Date of Award




Document Type

Master's Thesis

Degree Name

Master of Arts (MA)


Department of English

Content Description

1 online resource (ii, 65 pages)

Dissertation/Thesis Chair

Kir Kuiken

Committee Members

Edward Schwarzschild, Laura Wilder


Climate Change, Creative Writing, Dystopian, Dystopias, Dystopias in literature, Climatic changes, Imaginary places, Creation (Literary, artistic, etc.)

Subject Categories

Climate | Creative Writing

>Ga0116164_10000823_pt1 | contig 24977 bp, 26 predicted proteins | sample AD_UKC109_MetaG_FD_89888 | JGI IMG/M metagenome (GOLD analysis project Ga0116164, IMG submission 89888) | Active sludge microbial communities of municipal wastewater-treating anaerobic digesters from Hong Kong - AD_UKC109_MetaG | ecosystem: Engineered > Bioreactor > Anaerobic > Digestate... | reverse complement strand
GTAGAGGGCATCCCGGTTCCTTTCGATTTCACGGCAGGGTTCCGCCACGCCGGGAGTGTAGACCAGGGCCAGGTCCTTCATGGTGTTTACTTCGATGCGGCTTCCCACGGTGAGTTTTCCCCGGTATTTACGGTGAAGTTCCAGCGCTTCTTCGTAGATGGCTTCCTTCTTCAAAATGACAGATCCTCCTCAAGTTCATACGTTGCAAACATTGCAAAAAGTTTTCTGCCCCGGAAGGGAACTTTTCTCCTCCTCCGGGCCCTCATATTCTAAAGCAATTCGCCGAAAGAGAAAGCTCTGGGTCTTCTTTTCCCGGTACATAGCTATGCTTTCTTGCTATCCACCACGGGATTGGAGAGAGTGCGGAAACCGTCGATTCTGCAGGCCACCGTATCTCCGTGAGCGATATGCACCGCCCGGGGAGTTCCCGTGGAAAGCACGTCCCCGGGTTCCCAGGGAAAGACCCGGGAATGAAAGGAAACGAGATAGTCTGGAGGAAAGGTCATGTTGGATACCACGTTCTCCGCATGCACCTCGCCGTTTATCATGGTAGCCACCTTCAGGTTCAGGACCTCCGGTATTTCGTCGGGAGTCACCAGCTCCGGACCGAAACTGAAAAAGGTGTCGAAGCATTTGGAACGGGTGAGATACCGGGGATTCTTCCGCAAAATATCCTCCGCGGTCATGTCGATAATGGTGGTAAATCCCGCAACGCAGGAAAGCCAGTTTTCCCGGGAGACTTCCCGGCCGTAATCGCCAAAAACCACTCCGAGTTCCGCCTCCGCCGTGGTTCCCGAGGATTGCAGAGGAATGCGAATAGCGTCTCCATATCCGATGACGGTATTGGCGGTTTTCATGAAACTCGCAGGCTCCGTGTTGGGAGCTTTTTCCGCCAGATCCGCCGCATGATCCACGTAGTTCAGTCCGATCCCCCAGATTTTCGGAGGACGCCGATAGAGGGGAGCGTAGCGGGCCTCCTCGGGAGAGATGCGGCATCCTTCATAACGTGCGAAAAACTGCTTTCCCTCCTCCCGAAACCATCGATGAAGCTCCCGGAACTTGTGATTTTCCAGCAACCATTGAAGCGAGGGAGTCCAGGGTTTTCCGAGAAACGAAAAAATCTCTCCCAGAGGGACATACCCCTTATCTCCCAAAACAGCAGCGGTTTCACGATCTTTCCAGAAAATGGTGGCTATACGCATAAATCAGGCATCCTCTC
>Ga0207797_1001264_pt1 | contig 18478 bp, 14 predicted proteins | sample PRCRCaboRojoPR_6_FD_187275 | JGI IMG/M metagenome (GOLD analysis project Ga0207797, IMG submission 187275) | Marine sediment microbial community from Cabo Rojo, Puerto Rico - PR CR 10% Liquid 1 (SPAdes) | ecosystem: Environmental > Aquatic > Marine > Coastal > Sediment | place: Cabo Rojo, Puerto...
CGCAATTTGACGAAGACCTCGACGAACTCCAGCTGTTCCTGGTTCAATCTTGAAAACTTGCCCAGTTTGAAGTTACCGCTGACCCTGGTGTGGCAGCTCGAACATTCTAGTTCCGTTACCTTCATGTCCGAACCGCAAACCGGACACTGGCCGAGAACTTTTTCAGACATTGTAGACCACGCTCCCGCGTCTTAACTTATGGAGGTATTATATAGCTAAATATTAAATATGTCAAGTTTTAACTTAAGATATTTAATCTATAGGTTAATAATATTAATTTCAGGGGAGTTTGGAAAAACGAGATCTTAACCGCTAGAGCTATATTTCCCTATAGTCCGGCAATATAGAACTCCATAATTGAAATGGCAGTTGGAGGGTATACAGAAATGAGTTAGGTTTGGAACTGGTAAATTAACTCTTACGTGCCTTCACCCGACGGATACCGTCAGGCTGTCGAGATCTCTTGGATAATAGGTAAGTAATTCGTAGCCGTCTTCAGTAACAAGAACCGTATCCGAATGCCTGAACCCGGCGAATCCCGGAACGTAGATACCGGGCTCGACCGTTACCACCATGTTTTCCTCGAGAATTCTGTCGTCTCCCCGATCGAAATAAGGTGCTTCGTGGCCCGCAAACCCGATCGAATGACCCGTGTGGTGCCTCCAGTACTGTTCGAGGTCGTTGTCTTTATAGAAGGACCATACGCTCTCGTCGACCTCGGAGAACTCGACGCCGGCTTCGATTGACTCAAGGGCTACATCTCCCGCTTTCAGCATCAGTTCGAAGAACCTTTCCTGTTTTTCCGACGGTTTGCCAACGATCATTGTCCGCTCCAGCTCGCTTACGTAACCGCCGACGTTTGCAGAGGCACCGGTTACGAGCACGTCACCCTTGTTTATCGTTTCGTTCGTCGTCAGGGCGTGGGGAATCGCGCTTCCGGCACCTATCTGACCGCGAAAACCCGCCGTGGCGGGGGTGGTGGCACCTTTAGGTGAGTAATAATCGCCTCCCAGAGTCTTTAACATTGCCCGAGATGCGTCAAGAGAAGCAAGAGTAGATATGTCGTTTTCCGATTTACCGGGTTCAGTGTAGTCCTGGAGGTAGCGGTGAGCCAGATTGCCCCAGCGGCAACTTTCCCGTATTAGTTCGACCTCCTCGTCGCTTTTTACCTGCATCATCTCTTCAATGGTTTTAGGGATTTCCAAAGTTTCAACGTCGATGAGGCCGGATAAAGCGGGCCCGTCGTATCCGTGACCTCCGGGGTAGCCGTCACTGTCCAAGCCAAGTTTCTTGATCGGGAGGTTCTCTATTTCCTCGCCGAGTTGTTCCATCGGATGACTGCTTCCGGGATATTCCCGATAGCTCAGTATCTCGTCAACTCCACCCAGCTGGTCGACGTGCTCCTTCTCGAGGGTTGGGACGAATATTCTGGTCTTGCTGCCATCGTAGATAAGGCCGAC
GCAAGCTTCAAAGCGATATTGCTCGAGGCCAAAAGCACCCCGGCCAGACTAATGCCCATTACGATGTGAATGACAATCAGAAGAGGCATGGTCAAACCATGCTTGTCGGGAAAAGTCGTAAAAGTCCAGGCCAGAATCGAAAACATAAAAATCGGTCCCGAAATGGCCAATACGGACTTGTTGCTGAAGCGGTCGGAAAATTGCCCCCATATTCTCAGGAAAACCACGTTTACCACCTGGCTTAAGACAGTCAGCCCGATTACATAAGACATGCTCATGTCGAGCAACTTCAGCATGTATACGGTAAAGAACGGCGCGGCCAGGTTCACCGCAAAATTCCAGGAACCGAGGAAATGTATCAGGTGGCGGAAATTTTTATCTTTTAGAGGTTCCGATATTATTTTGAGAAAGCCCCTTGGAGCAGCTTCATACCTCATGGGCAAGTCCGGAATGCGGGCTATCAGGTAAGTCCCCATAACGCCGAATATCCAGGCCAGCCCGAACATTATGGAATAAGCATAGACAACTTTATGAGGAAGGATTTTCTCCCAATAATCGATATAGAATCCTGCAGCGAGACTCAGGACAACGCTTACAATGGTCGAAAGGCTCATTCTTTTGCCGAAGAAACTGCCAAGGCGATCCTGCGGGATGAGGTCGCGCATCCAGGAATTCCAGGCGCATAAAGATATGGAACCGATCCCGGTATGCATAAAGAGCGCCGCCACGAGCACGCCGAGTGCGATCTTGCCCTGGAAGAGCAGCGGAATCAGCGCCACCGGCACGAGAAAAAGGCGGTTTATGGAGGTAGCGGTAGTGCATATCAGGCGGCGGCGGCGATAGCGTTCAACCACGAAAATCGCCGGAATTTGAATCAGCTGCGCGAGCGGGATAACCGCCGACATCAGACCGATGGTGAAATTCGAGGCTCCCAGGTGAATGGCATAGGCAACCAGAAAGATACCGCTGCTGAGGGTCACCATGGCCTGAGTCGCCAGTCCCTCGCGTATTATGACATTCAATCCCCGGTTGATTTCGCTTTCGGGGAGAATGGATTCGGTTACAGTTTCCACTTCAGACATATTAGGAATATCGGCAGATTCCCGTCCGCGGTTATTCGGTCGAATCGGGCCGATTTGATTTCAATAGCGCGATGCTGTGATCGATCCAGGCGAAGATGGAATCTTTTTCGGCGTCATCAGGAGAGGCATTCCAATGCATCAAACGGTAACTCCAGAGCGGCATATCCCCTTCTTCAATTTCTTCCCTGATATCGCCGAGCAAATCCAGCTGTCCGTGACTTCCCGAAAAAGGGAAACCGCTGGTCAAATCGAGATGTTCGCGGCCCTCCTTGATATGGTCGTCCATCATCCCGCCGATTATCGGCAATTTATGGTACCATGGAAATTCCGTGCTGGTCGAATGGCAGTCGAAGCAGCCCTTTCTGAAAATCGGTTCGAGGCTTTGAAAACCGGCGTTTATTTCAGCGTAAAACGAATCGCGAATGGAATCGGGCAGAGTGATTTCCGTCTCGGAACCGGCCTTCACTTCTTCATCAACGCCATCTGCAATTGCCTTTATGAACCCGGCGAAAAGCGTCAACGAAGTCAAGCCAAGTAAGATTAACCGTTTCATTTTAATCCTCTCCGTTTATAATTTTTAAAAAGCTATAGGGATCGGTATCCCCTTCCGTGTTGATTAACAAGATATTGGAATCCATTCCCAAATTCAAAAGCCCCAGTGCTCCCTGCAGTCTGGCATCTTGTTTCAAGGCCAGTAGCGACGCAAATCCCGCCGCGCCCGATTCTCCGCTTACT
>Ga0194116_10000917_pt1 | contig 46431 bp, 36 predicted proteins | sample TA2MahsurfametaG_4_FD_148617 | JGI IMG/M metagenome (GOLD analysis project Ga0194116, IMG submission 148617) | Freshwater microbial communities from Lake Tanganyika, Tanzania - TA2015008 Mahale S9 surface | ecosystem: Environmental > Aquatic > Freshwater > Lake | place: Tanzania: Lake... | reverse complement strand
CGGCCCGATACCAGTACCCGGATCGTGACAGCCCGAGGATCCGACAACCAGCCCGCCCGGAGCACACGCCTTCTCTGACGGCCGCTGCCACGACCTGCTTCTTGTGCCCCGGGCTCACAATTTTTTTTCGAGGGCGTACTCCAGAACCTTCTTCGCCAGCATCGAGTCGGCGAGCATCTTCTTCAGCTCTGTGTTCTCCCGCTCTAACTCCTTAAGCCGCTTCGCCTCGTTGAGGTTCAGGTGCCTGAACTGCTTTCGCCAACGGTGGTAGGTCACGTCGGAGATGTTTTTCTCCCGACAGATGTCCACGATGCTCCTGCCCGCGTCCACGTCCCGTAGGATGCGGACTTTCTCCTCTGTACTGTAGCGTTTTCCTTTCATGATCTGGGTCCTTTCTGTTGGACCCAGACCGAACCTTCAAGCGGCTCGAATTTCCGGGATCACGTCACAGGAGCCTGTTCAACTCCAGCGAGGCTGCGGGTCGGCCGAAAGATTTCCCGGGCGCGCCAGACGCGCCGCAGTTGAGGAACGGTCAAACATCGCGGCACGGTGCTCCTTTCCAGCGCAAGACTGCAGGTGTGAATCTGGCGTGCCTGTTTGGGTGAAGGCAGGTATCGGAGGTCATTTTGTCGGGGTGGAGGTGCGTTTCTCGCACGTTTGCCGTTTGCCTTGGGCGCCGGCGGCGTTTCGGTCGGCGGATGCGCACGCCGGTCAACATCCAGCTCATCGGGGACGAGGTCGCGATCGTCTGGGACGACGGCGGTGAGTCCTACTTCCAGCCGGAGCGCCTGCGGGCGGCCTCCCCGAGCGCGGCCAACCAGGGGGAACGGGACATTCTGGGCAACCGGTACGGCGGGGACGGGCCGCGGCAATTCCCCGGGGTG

Despite its importance for the creation of a compelling story, world-building is often overlooked in literary studies due to its complexity, with studies instead favoring analysis of plot, character, or situation. The dystopian genre dictates why world-building is a crucial element for fictional writing because it showcases a manipulated relationship between writer and reader. Using the overlap in possible worlds and actual worlds, this paper explores how world-building incites change in the actual world due to a reader correlating the possible world with their own. By way of example, my paper features the first three chapters of my dystopian novel, The Cleaners, where humanity has fled underground to escape climate change. World-building is featured heavily in these chapters to describe not only the physical setting, as well as the social structure and class system, in an attempt to persuade readers to acknowledge and then incite change towards global warming/ climate change.